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to large habitations divided into several rooms, separa. ted by fine curtains. The tents were fixed by stakes and cords, and could easily be enlarged by lengthening the cords, strengthening the stakes, and adding more covering, Isai. liv. 2. When the people travel, they always, if they can, fix their tents near some river, foun. tain, or well. See 1 Sam. xxix. 1. xxx. 21.

The Israelites, in the wilderness, lived in tents for forty years. Many of these were what we should call booths, made of the branches of trees. That they might remember this, the feast of tabernacles was to be kept. Read about it, Lev. xxiii. 39–43. Such a booth Jonah made when he went and sat on the east side of Nineveh, to see what would happen to the city. Without some such shelter, it is impossible to endure the hot mid-day sun of those countries. If travellers have no tents, they put some of their garments upon sticks and creep under them, or get into the shade of a rock, or even pile up stones.

The houses of the rich were built with stone or bricks, but those of the poor were of wood, or more frequently of mud, as they are to this day in many parts of the east, and in some villages in England. Houses built of mud were not well fitted to withstand the torrents, which at times flowed from the mountains of Palestine. This is alluded to by Christ, in Matt. vii. 26, 27. Thieves also could easily dig or break through mud walls, to which the Saviour refers, when he exhorts his disciples not to lay up treasure, where thieves break through and steal. Such robberies are very frequent in the East Indies at the present day. The holes or cracks in these walls afford a harbor for serpents, see Amos v. 19.

The Egyptian bricks were made of mud, clay and straw, mixed together and generally baked in the sun, not burnt in kilns. These were the bricks the Israelites were em. ployed in making, and we may understand why they needed the straw which Pharaoh forbade his officers to give them, Exod. v. 7. Bricks of this sort are found among the ruins in Egypt at the present day; in some places they still remain very hard, while, where less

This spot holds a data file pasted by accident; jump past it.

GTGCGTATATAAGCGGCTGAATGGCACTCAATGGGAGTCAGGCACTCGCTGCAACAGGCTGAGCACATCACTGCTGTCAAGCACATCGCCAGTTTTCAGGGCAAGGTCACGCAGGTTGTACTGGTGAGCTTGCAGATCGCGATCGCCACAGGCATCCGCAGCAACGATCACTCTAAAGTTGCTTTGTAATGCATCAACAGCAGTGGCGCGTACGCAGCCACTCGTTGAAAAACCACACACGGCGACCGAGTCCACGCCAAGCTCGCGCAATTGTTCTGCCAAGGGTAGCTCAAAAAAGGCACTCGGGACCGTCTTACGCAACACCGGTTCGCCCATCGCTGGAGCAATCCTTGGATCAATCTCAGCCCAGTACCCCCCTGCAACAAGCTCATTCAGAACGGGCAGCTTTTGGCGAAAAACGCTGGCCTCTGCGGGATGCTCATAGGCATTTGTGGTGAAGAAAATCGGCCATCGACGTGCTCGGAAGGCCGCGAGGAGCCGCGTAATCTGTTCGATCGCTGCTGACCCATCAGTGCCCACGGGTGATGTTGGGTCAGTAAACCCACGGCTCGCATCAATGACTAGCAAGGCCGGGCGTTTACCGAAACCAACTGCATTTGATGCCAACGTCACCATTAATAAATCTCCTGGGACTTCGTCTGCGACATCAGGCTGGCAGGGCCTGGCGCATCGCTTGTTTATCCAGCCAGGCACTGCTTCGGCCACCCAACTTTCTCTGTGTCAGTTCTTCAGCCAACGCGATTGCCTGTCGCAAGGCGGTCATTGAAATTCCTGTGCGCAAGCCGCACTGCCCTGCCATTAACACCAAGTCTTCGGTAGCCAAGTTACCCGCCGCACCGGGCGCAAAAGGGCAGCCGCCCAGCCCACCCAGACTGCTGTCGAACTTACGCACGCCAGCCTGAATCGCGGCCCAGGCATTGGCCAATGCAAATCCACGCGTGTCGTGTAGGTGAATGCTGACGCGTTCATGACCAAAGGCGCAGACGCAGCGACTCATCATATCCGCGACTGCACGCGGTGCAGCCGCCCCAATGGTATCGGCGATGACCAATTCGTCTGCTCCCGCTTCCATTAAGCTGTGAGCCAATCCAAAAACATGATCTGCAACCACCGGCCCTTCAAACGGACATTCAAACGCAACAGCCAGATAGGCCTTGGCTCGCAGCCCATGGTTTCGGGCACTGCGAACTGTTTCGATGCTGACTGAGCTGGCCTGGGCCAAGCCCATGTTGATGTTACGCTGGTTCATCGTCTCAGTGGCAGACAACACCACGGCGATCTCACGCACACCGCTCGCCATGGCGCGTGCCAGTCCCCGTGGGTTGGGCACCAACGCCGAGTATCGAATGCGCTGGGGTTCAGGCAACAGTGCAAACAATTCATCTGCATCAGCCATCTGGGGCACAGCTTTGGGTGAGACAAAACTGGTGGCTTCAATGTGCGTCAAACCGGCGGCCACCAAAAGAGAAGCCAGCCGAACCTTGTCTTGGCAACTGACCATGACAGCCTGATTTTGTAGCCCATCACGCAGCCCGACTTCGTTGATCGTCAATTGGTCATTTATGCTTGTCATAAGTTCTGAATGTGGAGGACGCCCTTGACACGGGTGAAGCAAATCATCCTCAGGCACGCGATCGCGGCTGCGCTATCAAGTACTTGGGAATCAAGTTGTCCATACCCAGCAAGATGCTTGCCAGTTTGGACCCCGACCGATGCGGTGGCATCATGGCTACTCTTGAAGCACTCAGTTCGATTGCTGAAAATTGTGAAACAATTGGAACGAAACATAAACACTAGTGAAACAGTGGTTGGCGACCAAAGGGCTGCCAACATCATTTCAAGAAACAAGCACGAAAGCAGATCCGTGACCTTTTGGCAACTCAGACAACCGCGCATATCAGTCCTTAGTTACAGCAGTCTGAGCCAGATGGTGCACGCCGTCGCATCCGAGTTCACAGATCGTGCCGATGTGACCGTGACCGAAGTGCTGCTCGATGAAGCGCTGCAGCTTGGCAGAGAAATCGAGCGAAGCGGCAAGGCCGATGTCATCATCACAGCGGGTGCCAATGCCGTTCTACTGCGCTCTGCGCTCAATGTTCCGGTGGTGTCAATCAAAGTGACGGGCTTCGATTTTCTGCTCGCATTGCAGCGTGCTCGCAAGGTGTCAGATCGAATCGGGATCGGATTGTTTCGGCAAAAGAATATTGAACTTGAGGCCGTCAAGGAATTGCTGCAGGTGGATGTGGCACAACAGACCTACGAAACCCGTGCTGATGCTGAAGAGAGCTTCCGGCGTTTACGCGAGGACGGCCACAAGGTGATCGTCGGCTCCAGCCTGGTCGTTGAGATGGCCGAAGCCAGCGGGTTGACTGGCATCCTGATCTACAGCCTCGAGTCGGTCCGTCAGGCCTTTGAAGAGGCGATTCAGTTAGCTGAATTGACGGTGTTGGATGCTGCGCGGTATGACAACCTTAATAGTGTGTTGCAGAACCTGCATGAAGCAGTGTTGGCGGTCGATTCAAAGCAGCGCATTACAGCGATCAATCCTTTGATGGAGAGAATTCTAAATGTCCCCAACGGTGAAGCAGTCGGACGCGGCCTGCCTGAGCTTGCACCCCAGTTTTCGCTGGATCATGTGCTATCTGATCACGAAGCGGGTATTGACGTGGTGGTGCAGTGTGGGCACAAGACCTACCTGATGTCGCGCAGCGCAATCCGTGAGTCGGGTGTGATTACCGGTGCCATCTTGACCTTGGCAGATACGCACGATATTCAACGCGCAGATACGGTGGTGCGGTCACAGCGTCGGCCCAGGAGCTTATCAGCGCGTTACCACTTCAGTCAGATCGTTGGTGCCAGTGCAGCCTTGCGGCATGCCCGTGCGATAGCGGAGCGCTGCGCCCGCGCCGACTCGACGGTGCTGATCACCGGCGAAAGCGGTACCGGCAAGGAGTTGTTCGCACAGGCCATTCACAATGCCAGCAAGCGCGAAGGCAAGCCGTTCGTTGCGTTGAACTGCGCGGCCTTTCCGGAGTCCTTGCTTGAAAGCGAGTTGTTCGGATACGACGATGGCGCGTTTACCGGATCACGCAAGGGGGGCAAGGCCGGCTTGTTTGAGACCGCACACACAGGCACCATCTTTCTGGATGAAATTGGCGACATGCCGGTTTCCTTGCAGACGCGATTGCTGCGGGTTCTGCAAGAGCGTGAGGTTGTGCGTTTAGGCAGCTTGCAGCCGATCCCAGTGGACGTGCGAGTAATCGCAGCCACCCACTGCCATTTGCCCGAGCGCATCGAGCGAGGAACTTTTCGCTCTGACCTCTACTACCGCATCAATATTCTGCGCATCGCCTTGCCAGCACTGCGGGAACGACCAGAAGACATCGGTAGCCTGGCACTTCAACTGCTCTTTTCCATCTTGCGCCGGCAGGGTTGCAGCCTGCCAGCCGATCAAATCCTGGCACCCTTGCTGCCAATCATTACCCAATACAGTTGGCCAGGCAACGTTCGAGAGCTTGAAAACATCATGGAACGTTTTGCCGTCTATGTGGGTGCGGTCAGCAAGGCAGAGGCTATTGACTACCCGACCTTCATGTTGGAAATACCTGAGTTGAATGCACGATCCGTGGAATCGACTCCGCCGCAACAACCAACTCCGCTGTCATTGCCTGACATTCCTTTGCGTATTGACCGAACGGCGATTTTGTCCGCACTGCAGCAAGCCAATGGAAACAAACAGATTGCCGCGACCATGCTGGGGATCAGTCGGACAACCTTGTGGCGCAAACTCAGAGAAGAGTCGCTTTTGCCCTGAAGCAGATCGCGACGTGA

baked, they have mouldered away, and other houses have been built upon the ruins of the first, which

may explain Jer. xxx. 18. and strongly illustrates Job iv. 19.

The rich people in the east build their houses very strong, particularly when they live in the country away from towns. This is necessary that they may be safe from robbers. Thus their houses might often be called castles, It was the same in England some hundred years ago, as may be seen in ruins which remain.

In the eastern cities the larger houses are usually very similar in form, though differing in size, and the same manner of building seems to have continued from the earliest times. Often several families inhabit the same house. The streets are generally very narrow, the better to shade the inhabitants from the sun.

In general only the door of the porch, and one latticed window or balcony, open into the street. On entering a large house, you first pass through a porch with benches on each side, where the master receives persons who call to see him, and transacts business ; for strangers are very seldom admitted further. The plan and view, page 10, may give some idea of an eastern house.

The court is open to the weather, and usually has galleries round it, like those which may be seen in old inns. When a number of persons meet at a house for a feast, or on a similar occasion, they are usually in the court, which is covered with mats and carpets, and an awning is generally stretched over their heads, to screen them from the sun or the rain. It was probably in the courts of the houses that our Saviour and his apostles often instructed those who came to hear them. This will explain the meaning of the expression, "into the midst,” Luke v. 19. where Christ was sitting, when the man sick of the palsy was brought to him, and the covering above mentioned is what is meant by the roof which was removed, to let the sick man down from the top of the house ; for the word translated tiling or roof, means also a covering, as just described. Round the court are usually a number of rooms; the buildings are sometimes two or three stories high, with galleries. The inner chamber is alluded to, 1 Kings xx. 30. xxii. 25. The bed chamber, 2 Chron. xxii. 11. where Jehoshabeath hid Joash, was not like ours, but a room where mattresses or beds were stored.